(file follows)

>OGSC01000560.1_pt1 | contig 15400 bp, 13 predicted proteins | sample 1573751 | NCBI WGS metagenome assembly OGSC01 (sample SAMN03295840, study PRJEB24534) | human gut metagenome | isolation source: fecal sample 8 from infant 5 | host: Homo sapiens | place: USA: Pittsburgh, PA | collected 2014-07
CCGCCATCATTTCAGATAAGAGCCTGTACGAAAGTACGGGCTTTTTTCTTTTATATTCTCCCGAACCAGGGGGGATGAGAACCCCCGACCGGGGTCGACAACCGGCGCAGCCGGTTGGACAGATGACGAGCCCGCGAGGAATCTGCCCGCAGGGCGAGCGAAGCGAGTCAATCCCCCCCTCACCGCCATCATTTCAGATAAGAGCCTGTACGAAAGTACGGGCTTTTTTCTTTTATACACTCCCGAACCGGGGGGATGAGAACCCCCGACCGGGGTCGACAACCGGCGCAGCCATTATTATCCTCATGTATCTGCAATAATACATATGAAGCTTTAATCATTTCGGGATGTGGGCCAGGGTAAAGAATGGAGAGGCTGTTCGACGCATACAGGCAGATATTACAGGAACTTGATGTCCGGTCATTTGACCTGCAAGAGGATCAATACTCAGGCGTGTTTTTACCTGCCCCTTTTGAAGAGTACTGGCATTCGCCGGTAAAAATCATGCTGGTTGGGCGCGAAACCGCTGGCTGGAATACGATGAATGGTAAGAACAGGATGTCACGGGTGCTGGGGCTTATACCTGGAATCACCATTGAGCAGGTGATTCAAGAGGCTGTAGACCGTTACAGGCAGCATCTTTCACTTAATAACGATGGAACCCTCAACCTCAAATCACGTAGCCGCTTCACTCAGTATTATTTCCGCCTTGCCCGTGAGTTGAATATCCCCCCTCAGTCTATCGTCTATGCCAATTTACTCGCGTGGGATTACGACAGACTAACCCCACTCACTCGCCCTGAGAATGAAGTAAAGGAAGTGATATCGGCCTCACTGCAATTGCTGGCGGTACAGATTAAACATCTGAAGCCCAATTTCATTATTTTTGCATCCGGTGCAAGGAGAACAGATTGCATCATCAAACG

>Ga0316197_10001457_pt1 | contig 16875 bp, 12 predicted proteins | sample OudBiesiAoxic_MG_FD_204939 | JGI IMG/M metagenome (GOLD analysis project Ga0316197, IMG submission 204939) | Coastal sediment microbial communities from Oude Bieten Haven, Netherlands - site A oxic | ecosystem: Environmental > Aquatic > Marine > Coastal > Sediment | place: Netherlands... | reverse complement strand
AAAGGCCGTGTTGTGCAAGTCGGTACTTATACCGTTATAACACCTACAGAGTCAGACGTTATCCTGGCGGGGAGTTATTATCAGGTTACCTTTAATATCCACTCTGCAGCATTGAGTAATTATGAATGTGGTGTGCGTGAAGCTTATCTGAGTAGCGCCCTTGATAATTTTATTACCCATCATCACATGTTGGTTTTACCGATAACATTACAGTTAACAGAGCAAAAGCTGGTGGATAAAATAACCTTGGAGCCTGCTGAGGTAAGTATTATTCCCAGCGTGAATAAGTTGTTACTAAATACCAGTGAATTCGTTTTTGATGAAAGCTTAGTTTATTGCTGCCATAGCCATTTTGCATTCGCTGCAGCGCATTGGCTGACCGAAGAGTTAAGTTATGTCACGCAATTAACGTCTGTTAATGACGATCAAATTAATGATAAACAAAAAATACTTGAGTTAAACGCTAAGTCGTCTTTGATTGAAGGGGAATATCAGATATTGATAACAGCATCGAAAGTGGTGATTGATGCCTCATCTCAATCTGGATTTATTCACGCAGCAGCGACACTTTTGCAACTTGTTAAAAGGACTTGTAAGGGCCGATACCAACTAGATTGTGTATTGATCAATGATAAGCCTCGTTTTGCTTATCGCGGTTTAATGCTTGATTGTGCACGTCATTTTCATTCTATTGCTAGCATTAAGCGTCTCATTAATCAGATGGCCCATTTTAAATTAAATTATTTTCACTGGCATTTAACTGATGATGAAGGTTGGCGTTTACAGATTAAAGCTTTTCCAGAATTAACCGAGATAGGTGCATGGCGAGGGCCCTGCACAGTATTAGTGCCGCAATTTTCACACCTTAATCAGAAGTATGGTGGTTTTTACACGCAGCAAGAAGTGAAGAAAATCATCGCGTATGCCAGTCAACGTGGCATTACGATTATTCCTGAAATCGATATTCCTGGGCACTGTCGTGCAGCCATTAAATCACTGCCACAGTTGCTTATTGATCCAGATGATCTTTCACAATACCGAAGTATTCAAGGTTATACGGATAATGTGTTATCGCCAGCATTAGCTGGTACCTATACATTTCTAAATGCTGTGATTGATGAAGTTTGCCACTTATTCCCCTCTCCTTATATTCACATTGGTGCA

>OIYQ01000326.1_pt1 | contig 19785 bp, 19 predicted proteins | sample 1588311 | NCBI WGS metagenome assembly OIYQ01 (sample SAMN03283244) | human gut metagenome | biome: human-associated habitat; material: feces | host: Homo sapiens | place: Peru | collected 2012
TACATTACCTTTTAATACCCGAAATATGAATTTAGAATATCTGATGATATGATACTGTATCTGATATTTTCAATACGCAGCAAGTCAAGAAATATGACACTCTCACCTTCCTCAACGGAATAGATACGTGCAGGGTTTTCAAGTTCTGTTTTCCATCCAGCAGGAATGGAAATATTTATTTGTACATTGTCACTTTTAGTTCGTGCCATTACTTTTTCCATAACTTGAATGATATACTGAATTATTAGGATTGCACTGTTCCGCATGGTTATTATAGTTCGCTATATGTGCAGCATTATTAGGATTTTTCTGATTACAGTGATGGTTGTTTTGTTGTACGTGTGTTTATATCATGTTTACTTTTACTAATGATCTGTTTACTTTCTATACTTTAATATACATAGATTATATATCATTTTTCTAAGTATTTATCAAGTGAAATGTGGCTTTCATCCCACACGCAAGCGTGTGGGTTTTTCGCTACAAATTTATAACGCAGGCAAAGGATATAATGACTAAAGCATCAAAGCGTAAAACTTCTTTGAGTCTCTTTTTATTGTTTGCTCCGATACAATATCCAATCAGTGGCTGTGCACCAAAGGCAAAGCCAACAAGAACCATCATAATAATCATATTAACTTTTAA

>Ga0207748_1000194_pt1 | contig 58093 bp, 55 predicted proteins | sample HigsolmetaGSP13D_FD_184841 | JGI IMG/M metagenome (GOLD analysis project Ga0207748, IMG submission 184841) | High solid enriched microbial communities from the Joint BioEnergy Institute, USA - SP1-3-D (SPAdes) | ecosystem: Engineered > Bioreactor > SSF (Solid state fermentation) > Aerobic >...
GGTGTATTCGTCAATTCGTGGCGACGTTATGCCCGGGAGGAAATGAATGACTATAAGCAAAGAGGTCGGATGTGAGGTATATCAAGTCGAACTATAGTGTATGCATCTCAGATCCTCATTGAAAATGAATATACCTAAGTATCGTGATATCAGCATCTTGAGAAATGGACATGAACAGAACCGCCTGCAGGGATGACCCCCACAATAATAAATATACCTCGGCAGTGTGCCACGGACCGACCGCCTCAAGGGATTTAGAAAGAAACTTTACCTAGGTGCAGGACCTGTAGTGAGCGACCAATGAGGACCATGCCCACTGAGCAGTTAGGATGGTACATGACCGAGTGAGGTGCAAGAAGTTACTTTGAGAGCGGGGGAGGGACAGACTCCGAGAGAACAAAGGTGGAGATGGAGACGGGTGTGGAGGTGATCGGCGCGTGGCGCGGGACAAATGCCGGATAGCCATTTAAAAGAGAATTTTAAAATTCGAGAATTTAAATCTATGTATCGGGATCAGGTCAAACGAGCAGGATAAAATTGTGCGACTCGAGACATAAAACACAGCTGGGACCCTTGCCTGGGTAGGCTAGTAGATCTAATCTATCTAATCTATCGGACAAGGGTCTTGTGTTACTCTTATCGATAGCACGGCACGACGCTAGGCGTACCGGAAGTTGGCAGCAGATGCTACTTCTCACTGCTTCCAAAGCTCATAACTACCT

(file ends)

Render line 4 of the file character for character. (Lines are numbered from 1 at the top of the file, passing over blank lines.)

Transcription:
AAAGGCCGTGTTGTGCAAGTCGGTACTTATACCGTTATAACACCTACAGAGTCAGACGTTATCCTGGCGGGGAGTTATTATCAGGTTACCTTTAATATCCACTCTGCAGCATTGAGTAATTATGAATGTGGTGTGCGTGAAGCTTATCTGAGTAGCGCCCTTGATAATTTTATTACCCATCATCACATGTTGGTTTTACCGATAACATTACAGTTAACAGAGCAAAAGCTGGTGGATAAAATAACCTTGGAGCCTGCTGAGGTAAGTATTATTCCCAGCGTGAATAAGTTGTTACTAAATACCAGTGAATTCGTTTTTGATGAAAGCTTAGTTTATTGCTGCCATAGCCATTTTGCATTCGCTGCAGCGCATTGGCTGACCGAAGAGTTAAGTTATGTCACGCAATTAACGTCTGTTAATGACGATCAAATTAATGATAAACAAAAAATACTTGAGTTAAACGCTAAGTCGTCTTTGATTGAAGGGGAATATCAGATATTGATAACAGCATCGAAAGTGGTGATTGATGCCTCATCTCAATCTGGATTTATTCACGCAGCAGCGACACTTTTGCAACTTGTTAAAAGGACTTGTAAGGGCCGATACCAACTAGATTGTGTATTGATCAATGATAAGCCTCGTTTTGCTTATCGCGGTTTAATGCTTGATTGTGCACGTCATTTTCATTCTATTGCTAGCATTAAGCGTCTCATTAATCAGATGGCCCATTTTAAATTAAATTATTTTCACTGGCATTTAACTGATGATGAAGGTTGGCGTTTACAGATTAAAGCTTTTCCAGAATTAACCGAGATAGGTGCATGGCGAGGGCCCTGCACAGTATTAGTGCCGCAATTTTCACACCTTAATCAGAAGTATGGTGGTTTTTACACGCAGCAAGAAGTGAAGAAAATCATCGCGTATGCCAGTCAACGTGGCATTACGATTATTCCTGAAATCGATATTCCTGGGCACTGTCGTGCAGCCATTAAATCACTGCCACAGTTGCTTATTGATCCAGATGATCTTTCACAATACCGAAGTATTCAAGGTTATACGGATAATGTGTTATCGCCAGCATTAGCTGGTACCTATACATTTCTAAATGCTGTGATTGATGAAGTTTGCCACTTATTCCCCTCTCCTTATATTCACATTGGTGCA